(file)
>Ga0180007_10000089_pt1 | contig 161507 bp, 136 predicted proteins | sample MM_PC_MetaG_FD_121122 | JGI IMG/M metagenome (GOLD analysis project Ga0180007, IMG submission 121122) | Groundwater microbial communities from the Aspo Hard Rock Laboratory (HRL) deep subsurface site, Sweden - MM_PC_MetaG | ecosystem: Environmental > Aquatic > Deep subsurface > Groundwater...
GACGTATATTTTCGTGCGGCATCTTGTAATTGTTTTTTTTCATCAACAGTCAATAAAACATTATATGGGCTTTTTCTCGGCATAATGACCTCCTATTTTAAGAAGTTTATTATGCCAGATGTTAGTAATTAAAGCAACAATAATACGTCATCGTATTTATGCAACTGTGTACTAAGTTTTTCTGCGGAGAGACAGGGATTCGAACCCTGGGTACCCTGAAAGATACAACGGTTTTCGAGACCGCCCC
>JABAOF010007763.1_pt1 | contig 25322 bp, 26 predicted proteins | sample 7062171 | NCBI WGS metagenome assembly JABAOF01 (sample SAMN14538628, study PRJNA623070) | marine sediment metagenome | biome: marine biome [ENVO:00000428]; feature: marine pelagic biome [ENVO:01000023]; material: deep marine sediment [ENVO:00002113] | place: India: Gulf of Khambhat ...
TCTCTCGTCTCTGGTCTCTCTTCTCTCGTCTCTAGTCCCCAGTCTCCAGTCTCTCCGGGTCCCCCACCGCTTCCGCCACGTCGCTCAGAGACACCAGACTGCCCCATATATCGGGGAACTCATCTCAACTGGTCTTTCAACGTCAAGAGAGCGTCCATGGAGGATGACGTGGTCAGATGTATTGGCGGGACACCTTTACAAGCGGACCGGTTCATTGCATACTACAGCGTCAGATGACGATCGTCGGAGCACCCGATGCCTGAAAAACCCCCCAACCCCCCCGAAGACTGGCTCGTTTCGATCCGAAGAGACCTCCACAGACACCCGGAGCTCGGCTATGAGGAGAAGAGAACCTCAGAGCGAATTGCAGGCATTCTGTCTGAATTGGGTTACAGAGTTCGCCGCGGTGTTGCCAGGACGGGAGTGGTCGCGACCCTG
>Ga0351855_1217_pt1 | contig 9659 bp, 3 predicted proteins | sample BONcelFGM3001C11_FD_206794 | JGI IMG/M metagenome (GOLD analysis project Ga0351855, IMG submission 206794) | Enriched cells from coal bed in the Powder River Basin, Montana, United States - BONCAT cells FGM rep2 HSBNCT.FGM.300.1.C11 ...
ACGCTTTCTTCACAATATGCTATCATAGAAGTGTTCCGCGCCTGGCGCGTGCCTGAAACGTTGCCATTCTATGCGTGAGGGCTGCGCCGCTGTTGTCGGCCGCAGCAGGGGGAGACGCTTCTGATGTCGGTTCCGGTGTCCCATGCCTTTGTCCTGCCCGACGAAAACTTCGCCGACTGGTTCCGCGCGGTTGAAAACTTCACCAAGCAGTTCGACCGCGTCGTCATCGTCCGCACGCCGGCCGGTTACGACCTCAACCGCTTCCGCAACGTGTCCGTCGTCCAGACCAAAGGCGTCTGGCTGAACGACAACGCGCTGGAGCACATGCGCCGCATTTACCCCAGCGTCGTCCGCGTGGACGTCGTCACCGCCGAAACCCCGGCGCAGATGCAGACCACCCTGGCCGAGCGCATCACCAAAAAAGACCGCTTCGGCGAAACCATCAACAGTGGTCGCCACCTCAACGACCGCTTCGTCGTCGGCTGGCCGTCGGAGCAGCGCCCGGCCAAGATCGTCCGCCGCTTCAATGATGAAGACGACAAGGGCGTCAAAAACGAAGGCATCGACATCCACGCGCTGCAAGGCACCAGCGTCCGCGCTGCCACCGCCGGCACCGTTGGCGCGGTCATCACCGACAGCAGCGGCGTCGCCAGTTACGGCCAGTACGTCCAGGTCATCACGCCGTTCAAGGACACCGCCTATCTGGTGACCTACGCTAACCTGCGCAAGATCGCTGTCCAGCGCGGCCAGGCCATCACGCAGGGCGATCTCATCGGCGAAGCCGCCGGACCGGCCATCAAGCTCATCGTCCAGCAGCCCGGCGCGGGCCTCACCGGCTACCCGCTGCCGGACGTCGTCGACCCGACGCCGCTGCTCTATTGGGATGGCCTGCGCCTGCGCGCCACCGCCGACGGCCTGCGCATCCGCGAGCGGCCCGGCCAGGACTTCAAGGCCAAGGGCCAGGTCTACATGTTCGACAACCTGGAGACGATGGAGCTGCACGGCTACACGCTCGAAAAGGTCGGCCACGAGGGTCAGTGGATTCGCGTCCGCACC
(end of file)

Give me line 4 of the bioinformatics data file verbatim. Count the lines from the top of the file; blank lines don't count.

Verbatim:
TCTCTCGTCTCTGGTCTCTCTTCTCTCGTCTCTAGTCCCCAGTCTCCAGTCTCTCCGGGTCCCCCACCGCTTCCGCCACGTCGCTCAGAGACACCAGACTGCCCCATATATCGGGGAACTCATCTCAACTGGTCTTTCAACGTCAAGAGAGCGTCCATGGAGGATGACGTGGTCAGATGTATTGGCGGGACACCTTTACAAGCGGACCGGTTCATTGCATACTACAGCGTCAGATGACGATCGTCGGAGCACCCGATGCCTGAAAAACCCCCCAACCCCCCCGAAGACTGGCTCGTTTCGATCCGAAGAGACCTCCACAGACACCCGGAGCTCGGCTATGAGGAGAAGAGAACCTCAGAGCGAATTGCAGGCATTCTGTCTGAATTGGGTTACAGAGTTCGCCGCGGTGTTGCCAGGACGGGAGTGGTCGCGACCCTG